What is HTTP 404 error means & How to fix 404 error
A 404 error message is a Hypertext Transfer Protocol (HTTP) status code showing the server could not locate the requested website. In other words, your web browser can unite with the server, but the specific page you’re attempting to access can’t be reached. There are different sorts of HTTP errors, but 404 errors are the most obvious.
At some point in your web browsing experience, you’ve unquestionably come across a 404 error message. You typed in a URL or clicked a link to take you to a new page but suddenly gasp “Page Not Found.”
It’s not uncommon to see these types of errors while you’re surfing the web, but when you get one on your website, swiftly, you’ve got a difficulty. In this post, we’ll go over what an HTTP 404 error message means, why websites get them, and what you can do to fix any you may encounter on your website.
Various browsers and servers may use somewhat varied specifications when delivering an HTTP 404 error message, but it all indicates the same thing. Here are some of the most common ways you’ll see this error displayed:
- 404 Error
- 404 Not Found
- Error 404
- 404 File or Directory Not Found
- HTTP 404 Not Found
- The requested URL was not found on this server
- HTTP 404
- Error 404 Not Found
- 404 Page Not Found
How to fix HTTP 404 Error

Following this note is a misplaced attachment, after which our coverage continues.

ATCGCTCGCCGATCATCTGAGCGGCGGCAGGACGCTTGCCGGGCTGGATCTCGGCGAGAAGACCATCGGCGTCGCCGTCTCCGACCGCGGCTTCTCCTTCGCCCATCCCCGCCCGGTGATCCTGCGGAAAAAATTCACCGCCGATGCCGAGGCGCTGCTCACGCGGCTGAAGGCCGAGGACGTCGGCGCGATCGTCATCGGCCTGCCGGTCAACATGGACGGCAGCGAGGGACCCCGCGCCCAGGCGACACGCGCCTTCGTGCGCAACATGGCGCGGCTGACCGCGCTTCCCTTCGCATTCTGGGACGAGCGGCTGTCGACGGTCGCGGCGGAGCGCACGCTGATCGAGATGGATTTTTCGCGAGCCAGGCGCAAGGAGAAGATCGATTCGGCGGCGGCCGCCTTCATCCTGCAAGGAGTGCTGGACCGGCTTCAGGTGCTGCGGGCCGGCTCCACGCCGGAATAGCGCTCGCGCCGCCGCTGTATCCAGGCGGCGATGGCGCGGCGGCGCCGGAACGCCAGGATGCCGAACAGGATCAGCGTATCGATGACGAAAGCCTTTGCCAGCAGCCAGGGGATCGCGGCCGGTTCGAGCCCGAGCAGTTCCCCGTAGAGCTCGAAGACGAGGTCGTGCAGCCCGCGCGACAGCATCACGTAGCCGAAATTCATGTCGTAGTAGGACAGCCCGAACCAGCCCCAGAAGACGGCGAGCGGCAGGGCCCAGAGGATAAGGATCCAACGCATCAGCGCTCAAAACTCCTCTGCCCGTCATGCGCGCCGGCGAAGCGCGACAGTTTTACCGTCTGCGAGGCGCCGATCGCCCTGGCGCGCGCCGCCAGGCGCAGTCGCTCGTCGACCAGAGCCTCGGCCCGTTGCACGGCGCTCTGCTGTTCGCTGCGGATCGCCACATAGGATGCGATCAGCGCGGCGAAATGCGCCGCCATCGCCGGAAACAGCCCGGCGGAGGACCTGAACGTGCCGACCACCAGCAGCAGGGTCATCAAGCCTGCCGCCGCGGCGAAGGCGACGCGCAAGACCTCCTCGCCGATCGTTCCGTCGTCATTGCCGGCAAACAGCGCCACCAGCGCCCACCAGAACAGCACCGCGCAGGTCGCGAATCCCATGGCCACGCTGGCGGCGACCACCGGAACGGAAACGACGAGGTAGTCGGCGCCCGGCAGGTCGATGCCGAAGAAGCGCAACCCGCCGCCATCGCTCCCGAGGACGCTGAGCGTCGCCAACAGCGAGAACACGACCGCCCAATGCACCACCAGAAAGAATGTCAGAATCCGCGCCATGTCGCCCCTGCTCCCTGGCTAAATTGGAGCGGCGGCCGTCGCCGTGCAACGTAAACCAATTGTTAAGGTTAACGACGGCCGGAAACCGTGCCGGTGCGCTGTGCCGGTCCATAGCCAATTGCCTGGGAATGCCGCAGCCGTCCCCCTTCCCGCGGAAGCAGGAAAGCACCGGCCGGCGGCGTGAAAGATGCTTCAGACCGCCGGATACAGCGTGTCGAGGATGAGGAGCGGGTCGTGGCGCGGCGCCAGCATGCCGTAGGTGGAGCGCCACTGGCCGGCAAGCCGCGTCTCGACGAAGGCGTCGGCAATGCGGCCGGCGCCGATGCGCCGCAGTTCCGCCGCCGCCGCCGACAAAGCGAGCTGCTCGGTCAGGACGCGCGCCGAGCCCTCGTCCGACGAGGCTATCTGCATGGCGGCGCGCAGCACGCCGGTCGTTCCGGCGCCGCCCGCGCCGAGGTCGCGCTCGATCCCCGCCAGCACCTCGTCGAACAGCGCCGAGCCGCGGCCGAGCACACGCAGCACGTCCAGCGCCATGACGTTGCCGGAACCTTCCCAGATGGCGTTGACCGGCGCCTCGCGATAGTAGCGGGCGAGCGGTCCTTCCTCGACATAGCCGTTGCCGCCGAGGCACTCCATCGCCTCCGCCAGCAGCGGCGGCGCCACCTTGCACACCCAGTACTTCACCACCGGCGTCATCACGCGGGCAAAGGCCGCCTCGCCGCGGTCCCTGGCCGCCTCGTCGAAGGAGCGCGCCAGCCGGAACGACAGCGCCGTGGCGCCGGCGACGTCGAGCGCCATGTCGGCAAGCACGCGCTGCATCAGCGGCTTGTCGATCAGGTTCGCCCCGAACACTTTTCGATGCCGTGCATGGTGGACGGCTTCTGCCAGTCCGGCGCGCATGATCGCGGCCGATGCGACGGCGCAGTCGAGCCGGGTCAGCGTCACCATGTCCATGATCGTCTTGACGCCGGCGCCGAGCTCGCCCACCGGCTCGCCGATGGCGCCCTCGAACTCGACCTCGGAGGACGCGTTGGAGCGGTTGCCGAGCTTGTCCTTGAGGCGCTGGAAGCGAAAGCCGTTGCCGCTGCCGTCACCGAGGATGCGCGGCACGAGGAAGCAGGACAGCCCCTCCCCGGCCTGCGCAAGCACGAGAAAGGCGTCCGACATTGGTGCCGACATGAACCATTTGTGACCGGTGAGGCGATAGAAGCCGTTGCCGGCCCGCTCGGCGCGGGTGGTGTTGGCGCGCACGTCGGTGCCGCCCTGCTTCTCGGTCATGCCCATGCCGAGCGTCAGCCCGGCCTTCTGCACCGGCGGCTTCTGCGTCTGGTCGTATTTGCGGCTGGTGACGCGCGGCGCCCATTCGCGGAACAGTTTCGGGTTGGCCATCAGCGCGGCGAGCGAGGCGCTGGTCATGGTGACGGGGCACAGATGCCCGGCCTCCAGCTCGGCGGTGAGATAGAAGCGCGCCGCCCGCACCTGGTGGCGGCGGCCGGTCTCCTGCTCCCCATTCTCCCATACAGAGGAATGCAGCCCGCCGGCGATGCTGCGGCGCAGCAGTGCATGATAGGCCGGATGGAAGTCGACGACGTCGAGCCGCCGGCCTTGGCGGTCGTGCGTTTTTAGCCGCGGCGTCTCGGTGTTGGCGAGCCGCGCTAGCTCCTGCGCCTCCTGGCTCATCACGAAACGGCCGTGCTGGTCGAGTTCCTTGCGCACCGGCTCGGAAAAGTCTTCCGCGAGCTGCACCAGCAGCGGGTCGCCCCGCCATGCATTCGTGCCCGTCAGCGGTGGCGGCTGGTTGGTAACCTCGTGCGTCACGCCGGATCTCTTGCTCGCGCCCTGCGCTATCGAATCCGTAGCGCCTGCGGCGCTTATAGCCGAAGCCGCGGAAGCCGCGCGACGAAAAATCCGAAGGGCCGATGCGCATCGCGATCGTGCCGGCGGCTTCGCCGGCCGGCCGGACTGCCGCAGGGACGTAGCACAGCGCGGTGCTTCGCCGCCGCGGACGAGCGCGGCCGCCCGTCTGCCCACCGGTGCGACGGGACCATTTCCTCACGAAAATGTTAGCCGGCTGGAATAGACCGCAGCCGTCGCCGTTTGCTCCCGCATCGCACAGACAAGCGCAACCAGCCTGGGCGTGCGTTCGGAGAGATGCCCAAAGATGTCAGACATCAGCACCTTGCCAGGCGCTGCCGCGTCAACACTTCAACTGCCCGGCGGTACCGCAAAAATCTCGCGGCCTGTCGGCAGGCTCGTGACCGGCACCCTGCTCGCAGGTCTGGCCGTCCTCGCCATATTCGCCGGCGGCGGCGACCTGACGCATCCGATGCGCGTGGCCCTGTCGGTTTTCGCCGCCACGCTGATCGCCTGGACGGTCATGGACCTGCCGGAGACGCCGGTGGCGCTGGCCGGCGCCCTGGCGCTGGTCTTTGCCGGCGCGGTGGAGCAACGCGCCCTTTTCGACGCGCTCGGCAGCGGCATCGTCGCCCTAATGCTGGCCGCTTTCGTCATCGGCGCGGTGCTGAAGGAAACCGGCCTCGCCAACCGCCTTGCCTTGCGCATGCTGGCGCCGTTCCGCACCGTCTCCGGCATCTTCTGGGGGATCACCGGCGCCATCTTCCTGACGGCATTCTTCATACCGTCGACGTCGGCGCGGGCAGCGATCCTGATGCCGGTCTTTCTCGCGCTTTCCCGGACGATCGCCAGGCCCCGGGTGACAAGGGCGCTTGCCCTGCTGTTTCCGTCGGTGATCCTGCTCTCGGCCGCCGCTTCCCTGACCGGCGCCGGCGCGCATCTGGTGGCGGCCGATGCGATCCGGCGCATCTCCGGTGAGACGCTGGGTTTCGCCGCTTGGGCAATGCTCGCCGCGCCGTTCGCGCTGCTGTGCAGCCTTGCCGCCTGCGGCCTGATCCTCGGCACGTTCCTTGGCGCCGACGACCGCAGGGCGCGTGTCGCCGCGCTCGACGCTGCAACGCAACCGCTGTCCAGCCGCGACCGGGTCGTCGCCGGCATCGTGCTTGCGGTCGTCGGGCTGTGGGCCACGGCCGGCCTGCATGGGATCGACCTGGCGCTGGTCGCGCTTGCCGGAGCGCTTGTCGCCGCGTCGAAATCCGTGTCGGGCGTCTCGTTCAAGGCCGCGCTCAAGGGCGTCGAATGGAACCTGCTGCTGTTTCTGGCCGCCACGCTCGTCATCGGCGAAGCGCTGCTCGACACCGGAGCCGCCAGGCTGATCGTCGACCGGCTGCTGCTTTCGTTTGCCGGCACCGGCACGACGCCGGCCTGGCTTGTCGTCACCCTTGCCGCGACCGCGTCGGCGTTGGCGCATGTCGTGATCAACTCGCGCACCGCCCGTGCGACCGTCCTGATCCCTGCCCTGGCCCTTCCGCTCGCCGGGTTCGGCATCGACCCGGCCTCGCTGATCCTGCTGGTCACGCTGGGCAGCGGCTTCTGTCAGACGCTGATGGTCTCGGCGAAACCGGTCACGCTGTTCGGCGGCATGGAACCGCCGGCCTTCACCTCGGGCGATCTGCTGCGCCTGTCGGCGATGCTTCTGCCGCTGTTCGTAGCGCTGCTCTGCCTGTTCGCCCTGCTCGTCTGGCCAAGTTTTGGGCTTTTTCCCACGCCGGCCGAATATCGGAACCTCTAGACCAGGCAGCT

Possibilities are, you have some HTTP 404 errors on your site. That’s common. Most websites will have 404 errors at some point in time, but you must get them and fix them as expeditiously as feasible continually. Now, the most important part: What can you do on your end to get a fix of an HTTP 404 error.
The most accessible and most comfortable way to fix a 404 error is to redirect the page to another one, using a “301” redirect. A 301 is an answer code that signals to a user’s browser that your content has moved to a new URL.
Companies need to update and fine-tune their sites regularly. Infrequently, this can mean deleting a page. However, just because you lift a page from your website, that doesn’t stop people from searching for it or clicking on links from old, old collateral. When deleting pages, be assured to redirect them to pages with related content.
We’re all human beings, and mistakes can happen even when creating hyperlinks. If this is the case, go back and fix the URL.
The most accessible way to obtain 404 errors is via Google Search Console. If you’ve already verified your site, then Google is previously crawling it. You just require to log into your account, click the “Crawl” dropdown menu, and click on “Crawl Errors.”
If you have an enterprise-level site, or if you maintain multiple websites, then ahrefs’ tools may be a good fit for you. Their Broken Link Checker is exceptionally easy to use.